All in all, forensic psychology is a relatively new psychological specialty, but a specialty that is becoming more and more prevalent in the media. Forensic psychology is fascinating and rewarding for those who have an interest in both law, and psychology and is a wonderful career path for those who are seriously considering it. 

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High School Courses for Psychology

Written by Alicia Mathew

Picking high school courses is a daunting task, especially for the rising freshmen and sophomores. Those who choose psychology as their field of study have a sea of different classes and electives offered by their school in regards to their major, however, only some of these classes are truly useful for a path in psychology. 

To begin, AP Psychology is an excellent class for an individual with plans to pursue psychology. AP, or “Advanced Placement” Psychology is offered by the CollegeBoard. IB psychology is also an option, however, the system is different for that specific class. There are no required prerequisites for this class and it is taught on a college level. This class also has a final exam, and college credit in psychology will be awarded to those who pass this exam. The score to earn credit depends on the college that the student is applying to, however, this class is an excellent choice for those who are hoping to lessen their financial burden or open their schedules up for more advanced classes. Since this class is equivalent to an introductory psychology class in most colleges, it frees up a class so the student can learn more specialized and advanced material. This class connects psychology to real-world scenarios, teaches students to understand and interpret data, is an excellent introductory class for students who are unsure about Psychology, and offers research studies for students to grow their knowledge in this area. Overall, this class is a wonderful choice for all learners with an interest in Psychology. 

Continuing along, Statistics is also an excellent class for those who want to pursue a career in Psychology. Although it may seem counterintuitive, Statistics is a crucial element for research, which is an extremely important concept in Psychology. In Psychology, research is key, and statistics will help one understand how to properly conduct and interpret research. This class, as well as Algebra, will also help with the understanding of variables, graphs, probability, etcetera. CollegeBoard offers an AP Statistics course, which also involves a final test that offers college credit at certain colleges depending on scores. 

Social sciences are also crucial for those who have an interest in Psychology. These classes include government, economics, history, geography, and sociology, among others. These courses help with general knowledge, as well as certain aspects in Psychology such as social psychology and behavioral psychology. Also, some of these classes are offered as AP and IB courses. Biology is also extremely important with regards to Psychology. This is mainly because biology allows psychologists to better understand the relationship between psychology and the physiology behind certain psychological concepts. Biology is offered as both an AP course and an IB course, but the availability of those courses depends on the specific high school.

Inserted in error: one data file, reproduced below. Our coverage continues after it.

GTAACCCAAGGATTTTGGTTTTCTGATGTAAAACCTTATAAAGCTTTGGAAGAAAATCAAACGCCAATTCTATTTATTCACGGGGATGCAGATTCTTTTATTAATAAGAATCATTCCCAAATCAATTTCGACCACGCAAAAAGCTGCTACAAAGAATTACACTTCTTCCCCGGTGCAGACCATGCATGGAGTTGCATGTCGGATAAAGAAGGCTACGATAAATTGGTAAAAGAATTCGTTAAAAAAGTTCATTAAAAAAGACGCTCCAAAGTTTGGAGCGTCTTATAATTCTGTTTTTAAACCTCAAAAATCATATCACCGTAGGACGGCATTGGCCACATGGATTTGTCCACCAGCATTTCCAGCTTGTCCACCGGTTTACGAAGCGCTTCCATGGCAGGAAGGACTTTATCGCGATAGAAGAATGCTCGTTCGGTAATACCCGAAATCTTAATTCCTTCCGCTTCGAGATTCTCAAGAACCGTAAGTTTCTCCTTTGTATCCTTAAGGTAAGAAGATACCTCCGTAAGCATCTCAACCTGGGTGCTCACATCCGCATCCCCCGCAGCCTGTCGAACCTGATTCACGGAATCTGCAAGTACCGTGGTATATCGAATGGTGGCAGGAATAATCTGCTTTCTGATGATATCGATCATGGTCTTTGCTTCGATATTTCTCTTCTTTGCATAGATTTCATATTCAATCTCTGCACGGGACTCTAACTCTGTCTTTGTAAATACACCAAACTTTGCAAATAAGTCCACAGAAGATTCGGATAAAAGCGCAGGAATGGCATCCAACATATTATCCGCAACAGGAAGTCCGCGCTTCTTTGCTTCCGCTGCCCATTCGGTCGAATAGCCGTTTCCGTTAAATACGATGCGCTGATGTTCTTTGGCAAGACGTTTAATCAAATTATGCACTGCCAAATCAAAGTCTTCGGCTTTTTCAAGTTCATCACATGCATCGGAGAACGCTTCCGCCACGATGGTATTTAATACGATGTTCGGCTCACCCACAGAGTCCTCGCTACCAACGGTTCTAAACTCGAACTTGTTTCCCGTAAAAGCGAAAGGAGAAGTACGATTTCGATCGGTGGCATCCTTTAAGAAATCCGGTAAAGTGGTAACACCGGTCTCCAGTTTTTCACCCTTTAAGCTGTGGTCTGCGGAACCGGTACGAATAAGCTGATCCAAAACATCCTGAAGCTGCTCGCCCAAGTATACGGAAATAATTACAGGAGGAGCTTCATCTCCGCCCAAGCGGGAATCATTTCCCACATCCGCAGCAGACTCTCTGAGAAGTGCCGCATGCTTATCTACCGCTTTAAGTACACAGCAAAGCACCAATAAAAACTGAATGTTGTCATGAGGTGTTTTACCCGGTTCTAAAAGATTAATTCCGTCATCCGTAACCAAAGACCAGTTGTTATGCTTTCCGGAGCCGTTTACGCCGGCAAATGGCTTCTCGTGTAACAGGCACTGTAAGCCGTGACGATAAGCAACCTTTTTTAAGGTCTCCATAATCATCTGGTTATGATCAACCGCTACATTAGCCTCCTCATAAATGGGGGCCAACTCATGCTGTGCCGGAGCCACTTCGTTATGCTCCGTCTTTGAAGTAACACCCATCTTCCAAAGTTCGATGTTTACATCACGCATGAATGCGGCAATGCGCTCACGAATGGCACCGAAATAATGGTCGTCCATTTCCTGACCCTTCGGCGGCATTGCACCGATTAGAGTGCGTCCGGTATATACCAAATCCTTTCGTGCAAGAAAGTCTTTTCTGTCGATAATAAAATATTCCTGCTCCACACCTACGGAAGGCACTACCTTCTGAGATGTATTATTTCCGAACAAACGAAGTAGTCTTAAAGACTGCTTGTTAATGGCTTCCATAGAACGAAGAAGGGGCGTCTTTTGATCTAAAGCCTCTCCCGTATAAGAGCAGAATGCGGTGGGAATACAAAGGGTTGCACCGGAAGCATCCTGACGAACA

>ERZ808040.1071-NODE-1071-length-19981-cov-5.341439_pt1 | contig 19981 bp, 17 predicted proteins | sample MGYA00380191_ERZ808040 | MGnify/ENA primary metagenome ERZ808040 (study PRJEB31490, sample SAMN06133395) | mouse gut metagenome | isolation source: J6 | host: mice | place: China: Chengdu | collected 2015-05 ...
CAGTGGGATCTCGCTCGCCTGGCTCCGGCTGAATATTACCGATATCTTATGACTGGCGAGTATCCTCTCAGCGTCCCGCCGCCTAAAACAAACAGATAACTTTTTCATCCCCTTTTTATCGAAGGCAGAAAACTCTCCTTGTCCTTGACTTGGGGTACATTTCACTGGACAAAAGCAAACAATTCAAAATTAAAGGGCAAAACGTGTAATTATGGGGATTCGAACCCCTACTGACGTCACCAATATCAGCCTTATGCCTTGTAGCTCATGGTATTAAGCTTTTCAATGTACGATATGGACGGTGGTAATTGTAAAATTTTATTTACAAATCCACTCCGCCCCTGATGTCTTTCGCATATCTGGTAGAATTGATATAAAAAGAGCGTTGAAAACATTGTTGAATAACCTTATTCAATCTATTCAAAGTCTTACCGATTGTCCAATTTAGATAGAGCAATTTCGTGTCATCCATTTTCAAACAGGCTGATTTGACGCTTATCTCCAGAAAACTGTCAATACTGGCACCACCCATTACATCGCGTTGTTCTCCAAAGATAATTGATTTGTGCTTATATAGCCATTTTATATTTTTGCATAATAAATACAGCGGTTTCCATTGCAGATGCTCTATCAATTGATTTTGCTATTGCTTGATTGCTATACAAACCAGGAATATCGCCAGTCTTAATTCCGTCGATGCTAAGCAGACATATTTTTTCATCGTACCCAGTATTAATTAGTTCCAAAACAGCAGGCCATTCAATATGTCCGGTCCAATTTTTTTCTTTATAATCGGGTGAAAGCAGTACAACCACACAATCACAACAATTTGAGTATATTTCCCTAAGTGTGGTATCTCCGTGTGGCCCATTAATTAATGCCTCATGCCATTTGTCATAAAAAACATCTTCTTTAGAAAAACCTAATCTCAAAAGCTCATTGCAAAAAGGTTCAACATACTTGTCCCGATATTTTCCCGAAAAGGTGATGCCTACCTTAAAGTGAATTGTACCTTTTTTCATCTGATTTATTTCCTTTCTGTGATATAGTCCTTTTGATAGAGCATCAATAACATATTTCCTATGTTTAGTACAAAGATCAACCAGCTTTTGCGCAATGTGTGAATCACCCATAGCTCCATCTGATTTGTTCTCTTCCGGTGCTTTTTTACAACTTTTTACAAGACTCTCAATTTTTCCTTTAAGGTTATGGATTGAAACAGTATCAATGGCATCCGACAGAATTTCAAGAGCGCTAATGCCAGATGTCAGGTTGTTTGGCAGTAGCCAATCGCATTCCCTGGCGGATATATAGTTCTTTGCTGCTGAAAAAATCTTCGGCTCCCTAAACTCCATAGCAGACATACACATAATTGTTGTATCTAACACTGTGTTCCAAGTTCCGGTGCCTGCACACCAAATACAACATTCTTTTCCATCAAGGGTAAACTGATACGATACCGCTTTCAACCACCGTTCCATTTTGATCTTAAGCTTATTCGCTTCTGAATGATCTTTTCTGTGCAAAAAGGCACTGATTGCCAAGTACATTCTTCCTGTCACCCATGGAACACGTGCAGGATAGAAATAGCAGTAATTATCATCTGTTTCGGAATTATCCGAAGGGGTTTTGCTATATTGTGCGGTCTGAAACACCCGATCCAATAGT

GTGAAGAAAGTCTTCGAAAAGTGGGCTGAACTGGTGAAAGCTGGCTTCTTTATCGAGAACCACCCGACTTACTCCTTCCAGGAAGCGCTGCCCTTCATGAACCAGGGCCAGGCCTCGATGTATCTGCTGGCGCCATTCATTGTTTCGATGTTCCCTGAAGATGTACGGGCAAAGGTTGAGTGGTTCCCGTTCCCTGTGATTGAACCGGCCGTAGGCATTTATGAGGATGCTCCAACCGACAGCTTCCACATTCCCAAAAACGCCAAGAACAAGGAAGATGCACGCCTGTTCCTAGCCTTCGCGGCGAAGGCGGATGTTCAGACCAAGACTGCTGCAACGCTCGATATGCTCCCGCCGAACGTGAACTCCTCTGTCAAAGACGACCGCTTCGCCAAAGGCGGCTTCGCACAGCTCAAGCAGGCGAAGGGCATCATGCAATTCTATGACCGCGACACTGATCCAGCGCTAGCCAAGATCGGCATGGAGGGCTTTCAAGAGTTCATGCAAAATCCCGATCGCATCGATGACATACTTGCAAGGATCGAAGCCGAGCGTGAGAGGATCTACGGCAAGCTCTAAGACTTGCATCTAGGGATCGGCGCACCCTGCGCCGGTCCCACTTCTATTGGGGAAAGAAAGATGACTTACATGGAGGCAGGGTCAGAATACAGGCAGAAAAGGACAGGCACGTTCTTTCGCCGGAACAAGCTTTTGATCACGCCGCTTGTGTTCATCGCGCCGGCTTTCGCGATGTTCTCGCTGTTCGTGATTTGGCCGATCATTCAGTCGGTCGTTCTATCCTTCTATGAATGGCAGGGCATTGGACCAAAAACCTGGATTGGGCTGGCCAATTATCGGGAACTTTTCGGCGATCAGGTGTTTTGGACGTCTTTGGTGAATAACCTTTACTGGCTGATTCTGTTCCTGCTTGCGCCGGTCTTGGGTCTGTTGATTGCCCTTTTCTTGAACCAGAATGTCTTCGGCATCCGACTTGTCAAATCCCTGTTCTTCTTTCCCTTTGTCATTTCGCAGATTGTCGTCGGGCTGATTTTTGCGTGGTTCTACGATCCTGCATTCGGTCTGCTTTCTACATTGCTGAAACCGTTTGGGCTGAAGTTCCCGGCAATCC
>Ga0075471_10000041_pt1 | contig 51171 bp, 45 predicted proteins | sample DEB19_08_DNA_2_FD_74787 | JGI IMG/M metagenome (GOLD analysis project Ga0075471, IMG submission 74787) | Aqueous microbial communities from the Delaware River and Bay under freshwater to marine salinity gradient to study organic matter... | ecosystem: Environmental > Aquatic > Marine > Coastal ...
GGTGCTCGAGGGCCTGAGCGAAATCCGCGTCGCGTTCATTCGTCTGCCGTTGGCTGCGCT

Biology, social sciences, AP psychology, and statistics are all crucial classes for individuals who are planning on pursuing a future in psychology. For those who are interested in psychology and deciding their high school classes, these classes are extremely helpful and provide a strong foundation for a more enlightening future. 

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The History of Yoga

In recent years, yoga has gained popularity, became a trend, and has helped many worldwide. While most of the original poses have been altered to fit modern society, yoga has still shown to be effective, especially when helping people with their mental health. Yoga is a group of physical, mental, and spiritual practices and it’s important to acknowledge the history behind it because it’s so much more than sitting criss-cross-applesauce, closing your eyes, and saying “OM”. In this post, we will be talking about the history of yoga, how it helps from a psychological perspective, and why you should think about trying the practice out for yourself. 

What is yoga?

Let’s start with what yoga even is and get the basic gist of the discipline. Yoga is a practice that encompasses breathing technique, postures, strengthening exercises, and meditation. The different types of yoga are Hatha, Lyengar, Kundalini, Bikram, Ananda, Vivnoya, and Anusara. The most popular in the US is Hatha Yoga. Yoga emphasizes a spiritual connection between the mind and body. Yoga was first created over 5000 or more years ago in India. The word “yoga” originates from the word “yuj” in Sanskrit meaning “unite”. Yoga was a Hindu practice created to control the senses and the mind. It was made to create peace, rejuvenate the body, and prolong life.

Yoga’s Transition to the West

Swami Vivekananda introduced yoga to North America in 1893 at the World Parliaments of Religion in Chicago. In 1920 Paramahansa Yogananda visited Boston and introduced yoga to the liberals religions conference he was attending. He wrote “The Autobiography of Yogi” which helped bring yoga to North America. By 1961, yoga began to air on television networks bringing it into the public eye. Yoga became very popular as a form of exercise and path of enlightenment all across North America in 1990